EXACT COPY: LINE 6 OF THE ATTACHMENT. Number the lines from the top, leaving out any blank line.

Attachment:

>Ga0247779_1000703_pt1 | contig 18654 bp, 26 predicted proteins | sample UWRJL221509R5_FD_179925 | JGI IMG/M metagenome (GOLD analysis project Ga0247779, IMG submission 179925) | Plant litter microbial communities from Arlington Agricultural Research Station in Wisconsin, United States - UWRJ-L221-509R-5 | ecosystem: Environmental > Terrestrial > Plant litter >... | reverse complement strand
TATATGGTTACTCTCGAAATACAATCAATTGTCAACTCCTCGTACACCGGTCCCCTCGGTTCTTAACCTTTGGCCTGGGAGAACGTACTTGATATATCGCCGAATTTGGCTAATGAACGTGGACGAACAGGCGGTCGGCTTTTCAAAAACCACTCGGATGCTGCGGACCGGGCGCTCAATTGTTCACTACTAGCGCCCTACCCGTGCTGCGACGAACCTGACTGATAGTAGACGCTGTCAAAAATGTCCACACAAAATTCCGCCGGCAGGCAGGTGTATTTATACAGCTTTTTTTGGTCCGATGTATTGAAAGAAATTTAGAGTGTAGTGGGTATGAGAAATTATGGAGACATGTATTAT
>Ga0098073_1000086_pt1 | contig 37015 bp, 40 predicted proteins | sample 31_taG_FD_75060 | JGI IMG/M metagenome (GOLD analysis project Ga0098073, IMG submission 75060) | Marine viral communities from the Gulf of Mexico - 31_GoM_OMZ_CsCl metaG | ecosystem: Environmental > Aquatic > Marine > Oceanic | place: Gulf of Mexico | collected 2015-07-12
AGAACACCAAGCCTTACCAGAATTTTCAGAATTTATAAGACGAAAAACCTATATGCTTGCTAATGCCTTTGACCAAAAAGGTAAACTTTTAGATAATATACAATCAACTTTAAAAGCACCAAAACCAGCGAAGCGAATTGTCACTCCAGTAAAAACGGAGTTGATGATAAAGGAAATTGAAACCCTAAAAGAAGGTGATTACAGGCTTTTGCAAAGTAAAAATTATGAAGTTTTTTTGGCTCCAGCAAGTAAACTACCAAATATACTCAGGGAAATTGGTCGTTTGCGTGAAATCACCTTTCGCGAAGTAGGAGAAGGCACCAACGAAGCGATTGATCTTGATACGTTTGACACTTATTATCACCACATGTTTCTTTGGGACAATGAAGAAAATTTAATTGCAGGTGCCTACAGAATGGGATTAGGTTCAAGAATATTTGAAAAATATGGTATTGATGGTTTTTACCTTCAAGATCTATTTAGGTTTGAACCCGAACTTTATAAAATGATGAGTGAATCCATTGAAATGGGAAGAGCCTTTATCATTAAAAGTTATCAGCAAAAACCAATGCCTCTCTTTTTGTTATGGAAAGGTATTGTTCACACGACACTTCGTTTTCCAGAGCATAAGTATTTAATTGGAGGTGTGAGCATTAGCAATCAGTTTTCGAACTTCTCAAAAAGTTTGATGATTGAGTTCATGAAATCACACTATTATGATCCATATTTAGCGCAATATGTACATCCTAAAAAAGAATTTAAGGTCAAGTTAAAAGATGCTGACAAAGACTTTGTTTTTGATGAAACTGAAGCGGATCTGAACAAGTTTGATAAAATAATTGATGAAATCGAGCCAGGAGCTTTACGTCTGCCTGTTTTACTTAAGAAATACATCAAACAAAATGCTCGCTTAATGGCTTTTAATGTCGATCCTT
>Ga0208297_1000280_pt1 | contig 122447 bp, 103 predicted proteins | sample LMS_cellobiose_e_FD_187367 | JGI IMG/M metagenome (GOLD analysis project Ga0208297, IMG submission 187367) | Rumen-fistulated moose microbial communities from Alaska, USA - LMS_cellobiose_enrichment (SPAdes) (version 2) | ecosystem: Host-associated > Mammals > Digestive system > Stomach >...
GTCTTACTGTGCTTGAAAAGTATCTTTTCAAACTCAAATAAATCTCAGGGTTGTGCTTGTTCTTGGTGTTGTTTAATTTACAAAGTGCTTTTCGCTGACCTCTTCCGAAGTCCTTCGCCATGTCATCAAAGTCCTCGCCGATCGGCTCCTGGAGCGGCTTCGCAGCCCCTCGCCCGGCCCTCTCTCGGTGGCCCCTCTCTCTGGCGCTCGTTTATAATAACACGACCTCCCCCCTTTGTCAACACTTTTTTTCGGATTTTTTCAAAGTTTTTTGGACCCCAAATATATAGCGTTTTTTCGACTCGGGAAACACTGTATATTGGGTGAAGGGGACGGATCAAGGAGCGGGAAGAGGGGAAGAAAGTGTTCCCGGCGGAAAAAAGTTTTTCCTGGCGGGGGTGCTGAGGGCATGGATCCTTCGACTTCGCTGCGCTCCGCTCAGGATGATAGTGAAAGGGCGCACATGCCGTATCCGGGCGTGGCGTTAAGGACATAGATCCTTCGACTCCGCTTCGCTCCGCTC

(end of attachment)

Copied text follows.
GTCTTACTGTGCTTGAAAAGTATCTTTTCAAACTCAAATAAATCTCAGGGTTGTGCTTGTTCTTGGTGTTGTTTAATTTACAAAGTGCTTTTCGCTGACCTCTTCCGAAGTCCTTCGCCATGTCATCAAAGTCCTCGCCGATCGGCTCCTGGAGCGGCTTCGCAGCCCCTCGCCCGGCCCTCTCTCGGTGGCCCCTCTCTCTGGCGCTCGTTTATAATAACACGACCTCCCCCCTTTGTCAACACTTTTTTTCGGATTTTTTCAAAGTTTTTTGGACCCCAAATATATAGCGTTTTTTCGACTCGGGAAACACTGTATATTGGGTGAAGGGGACGGATCAAGGAGCGGGAAGAGGGGAAGAAAGTGTTCCCGGCGGAAAAAAGTTTTTCCTGGCGGGGGTGCTGAGGGCATGGATCCTTCGACTTCGCTGCGCTCCGCTCAGGATGATAGTGAAAGGGCGCACATGCCGTATCCGGGCGTGGCGTTAAGGACATAGATCCTTCGACTCCGCTTCGCTCCGCTC